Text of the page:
After deciding on which type of personal use fee is best suited for your company, it is important to come up with a policy regarding vehicle use outside of work hours.

Paul Wingate, Senior Consultant and Special Projects Manager and Ameed Shaheen, Strategic Business Consultant from Element Fleet Management examine the questions a company should consider when formulating a personal use policy.

“A number of individuals and functional departments including legal, HR and risk management should be engaged in fine-tuning any aspect of the fleet policy that touches on personal use.

1. Do we have a good understanding of government requirements; in other words, are there vehicles in our fleet that may be subject to a taxable benefit for personal use?

2. Do we allow company vehicles to be used for personal use?

3. If the company fleet policy allows for personal use, what parameters should be imposed? For example: In addition to the employee, who else (if anyone) is allowed to drive the vehicle, i.e. spousal equivalent, children (age restriction)? A best practice: conducting regular driver record checks for all eligible drivers. What is the policy for leaves of absence, short and long-term disability? What guidelines are provided for the payment of expenses related to travel (non- business) to the U.S. or vacation travel over predetermined mileage thresholds? Will we allow vehicle options not required for business “fit-for-purpose” (e.g. towing)? Should we include vehicles in the fleet selector that, while not necessarily required for business use, fulfill personal use needs or preferences of the employee?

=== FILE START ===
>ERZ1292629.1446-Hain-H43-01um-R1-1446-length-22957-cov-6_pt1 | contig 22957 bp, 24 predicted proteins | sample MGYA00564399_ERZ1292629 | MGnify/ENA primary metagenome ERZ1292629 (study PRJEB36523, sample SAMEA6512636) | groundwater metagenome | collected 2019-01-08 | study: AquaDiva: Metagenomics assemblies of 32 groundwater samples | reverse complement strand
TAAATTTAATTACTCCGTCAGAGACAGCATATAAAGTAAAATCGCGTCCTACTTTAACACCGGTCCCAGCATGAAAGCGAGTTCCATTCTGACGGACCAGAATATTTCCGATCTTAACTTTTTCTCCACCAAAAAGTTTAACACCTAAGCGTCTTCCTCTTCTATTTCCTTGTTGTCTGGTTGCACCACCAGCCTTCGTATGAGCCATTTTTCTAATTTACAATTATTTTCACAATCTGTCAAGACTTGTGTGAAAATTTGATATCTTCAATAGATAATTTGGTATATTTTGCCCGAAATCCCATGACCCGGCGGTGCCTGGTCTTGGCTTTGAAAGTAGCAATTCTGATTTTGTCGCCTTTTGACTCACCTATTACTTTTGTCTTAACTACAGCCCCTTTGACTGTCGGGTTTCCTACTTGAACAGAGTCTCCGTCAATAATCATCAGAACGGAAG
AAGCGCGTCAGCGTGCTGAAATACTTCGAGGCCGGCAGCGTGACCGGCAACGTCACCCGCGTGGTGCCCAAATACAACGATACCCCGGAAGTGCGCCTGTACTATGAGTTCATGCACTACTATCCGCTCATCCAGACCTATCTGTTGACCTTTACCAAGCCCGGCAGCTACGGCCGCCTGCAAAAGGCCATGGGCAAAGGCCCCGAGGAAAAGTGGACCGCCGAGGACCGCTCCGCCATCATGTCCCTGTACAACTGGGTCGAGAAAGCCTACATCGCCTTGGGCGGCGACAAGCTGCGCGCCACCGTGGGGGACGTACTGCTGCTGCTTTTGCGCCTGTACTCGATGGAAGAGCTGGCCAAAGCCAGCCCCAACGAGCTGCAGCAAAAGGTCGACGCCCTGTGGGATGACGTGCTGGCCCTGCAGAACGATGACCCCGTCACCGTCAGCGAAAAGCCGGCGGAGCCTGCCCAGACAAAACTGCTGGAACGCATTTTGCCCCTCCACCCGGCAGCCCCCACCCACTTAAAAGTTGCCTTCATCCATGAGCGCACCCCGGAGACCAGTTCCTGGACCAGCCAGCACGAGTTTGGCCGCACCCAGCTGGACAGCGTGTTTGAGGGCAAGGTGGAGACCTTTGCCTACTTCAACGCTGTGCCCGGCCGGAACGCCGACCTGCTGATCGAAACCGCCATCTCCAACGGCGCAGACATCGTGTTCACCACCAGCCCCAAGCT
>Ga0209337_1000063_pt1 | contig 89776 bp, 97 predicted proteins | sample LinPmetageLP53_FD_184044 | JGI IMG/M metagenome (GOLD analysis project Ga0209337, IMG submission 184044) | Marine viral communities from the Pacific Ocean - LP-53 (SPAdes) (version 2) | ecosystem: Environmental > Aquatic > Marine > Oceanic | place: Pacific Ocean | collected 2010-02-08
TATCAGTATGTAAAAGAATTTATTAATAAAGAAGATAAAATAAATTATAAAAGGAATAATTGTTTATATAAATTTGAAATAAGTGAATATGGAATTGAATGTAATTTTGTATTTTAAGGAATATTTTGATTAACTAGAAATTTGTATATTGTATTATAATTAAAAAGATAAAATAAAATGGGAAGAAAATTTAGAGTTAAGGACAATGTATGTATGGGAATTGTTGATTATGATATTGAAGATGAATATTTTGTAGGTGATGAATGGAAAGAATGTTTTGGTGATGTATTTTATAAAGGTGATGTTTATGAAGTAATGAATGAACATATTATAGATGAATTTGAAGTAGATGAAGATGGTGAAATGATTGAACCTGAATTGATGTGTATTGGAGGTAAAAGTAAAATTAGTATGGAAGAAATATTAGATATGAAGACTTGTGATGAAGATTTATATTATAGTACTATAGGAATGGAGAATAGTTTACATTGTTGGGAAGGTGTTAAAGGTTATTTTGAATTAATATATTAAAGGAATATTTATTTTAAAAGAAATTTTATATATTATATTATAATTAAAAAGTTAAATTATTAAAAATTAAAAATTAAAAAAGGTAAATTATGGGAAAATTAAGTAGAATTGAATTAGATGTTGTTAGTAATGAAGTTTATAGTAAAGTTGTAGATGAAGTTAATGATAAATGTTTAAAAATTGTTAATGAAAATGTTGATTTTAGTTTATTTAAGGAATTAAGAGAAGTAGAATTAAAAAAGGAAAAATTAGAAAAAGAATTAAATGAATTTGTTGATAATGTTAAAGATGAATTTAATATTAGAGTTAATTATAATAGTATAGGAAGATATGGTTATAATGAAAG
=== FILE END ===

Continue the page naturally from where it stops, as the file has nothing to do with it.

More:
4. If company fleet policy allows for personal use, should we implement a “personal use” charge?”

“Element’s fleet survey results illustrate, that the majority, up to 83 per cent, of fleets allow their drivers to use company-provided vehicles for personal use. In addition, fleets allow drivers And their spouses (52 per cent or 36 per cent for domestic partners) to use a company provided vehicle,” said Wingate.

Kelsey Phillips, Fleet Management Director, Driving Force suggests developing a check list of best practices similar to the one provided below when designing a personal use policy

Checklist of best practices:

• The values, liabilities and administration costs of vehicle personal use are studied and understood

• Policy is developed by the company, for the company

• Terms of acceptable and unacceptable use are clearly defined

• The policy is reviewed by the company’s legal, health and safety, human resource and insurance representatives to ensure it meets the company’s risk and employee-relation objectives

• The personal use policy should be regularly reviewed as to its propriety and effectiveness. Ultimately, is it up to each company to decide if it wants to institute a personal use policy for its fleet drivers. A variety of options exist as to the type and amount of fee to charge for the privilege of using a company vehicle for personal use. There is no one “right way” to design and implement a personal use policy. Regardless of which approach is taken and for some firms not having a personal use policy may be right for their culture and values, taking a measured and thoughtful approach and being armed with the facts is always a best practice.